Honey has many health benefits. Unfortunately the United States does not require the source of origin to be disclosed nor does it require that honey derived from genetically modified, (GM), pollen be disclosed. A study published in the journal of Scientific Reports reveled the extent of gm contamination in honey from Mexico, who is the fourth largest producer and exporter of honey in the world.
In this study honey comb samples from Las Flores, Campche Mexico contained soybean pollen. Out of nine samples six contained soy pollen and two tested positive for soybean GMO. Field observations of the region revealed that honey bees, Apis mellifera, gather soybean pollen and nectar. The resultant risk for honey production in the Yucatán Peninsula and Mexico is evident in wholesale price reduction of 12% when GMO products are detected and honey consignments are rejected.
A beekeeper in Germany who kept bees in the vicinity of research plots that were grown with Monsanto’s Bt corn, which is designed to kill the larvae of certain moths, had his honey and pollen (which was sold as a food supplement) tested, and small amounts of Bt pollen were found in some of the samples. He considered his product “unsuitable for marketing and for consumption” (Court of Justice of the European Union Press Release No. 79/11).
As a result, this beekeeper and four fellow beekeepers started legal proceedings against the state of Bavaria, which owned the land upon which the corn was grown. The Bavarian court then sought the judgment of the EU Court of Justice.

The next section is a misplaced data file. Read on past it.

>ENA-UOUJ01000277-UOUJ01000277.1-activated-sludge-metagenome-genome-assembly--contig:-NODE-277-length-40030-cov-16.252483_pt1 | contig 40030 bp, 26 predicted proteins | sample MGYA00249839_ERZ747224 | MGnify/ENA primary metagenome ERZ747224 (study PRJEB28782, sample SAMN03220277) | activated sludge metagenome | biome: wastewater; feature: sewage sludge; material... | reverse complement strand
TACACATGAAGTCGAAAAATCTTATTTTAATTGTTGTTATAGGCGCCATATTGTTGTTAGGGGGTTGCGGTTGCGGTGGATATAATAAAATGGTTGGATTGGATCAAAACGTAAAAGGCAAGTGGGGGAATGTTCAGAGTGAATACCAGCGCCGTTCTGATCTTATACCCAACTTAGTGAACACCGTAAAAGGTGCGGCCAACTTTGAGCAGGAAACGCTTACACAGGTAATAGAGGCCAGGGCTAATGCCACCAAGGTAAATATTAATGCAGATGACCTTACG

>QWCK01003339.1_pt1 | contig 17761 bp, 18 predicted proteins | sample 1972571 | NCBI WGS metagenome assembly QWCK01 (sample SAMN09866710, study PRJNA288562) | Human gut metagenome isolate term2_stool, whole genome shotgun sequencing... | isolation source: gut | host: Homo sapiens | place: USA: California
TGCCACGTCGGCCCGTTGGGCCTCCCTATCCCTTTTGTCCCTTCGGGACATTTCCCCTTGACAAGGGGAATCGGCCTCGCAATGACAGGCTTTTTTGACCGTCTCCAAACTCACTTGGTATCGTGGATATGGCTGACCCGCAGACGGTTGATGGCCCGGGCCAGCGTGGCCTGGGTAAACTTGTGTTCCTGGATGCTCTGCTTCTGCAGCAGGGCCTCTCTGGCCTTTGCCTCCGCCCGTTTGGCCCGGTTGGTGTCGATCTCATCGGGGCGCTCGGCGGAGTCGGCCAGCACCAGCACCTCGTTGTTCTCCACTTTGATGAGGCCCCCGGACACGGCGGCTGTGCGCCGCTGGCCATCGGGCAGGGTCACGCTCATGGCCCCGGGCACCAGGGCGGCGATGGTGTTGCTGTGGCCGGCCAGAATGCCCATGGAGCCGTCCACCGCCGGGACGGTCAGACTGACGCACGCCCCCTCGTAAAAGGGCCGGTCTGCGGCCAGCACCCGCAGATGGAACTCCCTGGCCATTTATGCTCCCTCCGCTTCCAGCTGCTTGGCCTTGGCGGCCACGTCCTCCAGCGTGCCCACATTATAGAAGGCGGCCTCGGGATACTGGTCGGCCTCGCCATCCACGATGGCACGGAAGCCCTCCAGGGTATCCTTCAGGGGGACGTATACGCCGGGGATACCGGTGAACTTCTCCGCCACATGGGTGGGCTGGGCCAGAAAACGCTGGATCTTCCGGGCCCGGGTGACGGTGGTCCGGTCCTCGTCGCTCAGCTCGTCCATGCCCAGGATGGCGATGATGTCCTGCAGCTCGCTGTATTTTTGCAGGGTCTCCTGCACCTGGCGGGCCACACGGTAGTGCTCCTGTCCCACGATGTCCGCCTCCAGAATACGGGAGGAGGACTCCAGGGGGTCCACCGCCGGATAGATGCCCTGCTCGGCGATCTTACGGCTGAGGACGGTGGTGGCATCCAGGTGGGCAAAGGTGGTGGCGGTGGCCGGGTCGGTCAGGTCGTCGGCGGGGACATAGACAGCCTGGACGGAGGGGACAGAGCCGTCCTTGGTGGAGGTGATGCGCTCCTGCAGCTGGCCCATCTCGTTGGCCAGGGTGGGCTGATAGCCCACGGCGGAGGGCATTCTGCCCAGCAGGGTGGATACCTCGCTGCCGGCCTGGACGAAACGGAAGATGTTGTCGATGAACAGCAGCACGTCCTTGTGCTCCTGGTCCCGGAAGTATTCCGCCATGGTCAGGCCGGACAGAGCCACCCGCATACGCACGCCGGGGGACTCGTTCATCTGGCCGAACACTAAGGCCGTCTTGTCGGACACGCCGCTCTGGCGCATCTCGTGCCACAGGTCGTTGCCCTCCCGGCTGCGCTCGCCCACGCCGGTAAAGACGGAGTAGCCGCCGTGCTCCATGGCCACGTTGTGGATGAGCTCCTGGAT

In its ruling the EU court states that the GM pollen must be considered as an ingredient of the honey, regardless of whether it is an intended or unintended ingredient.
Therefore honey or pollen supplements containing GM ingredients would be subject to a special safety and approval process stipulated for any food product in the EU that contains ingredients produced from genetically modified organisms (GMOs). All foods containing GM products must be labeled in the EU, in contrast to the United States, where there is no labeling. It would be unlawful for a beekeeper in the EU to sell honey containing GM pollen — even the smallest amounts — without having gone through the complex safety and approval process.
The European parliament on Wednesday reached a decision stating that the gm component in honey produced with genetically modified pollen does not need to be disclosed in any capacity. That decision was met with heavy criticism from various concerned consumer and political groups.
R. Villanueva-Gutiérrez, C. Echazarreta-González, D. W. Roubik & Y. B. Moguel-Ordóñez. Transgenic soybean pollen (Glycine max L.) in honey from the Yucatán peninsula, Mexico. Scientific Reports 4, Article number: 4022 doi:10.1038/srep04022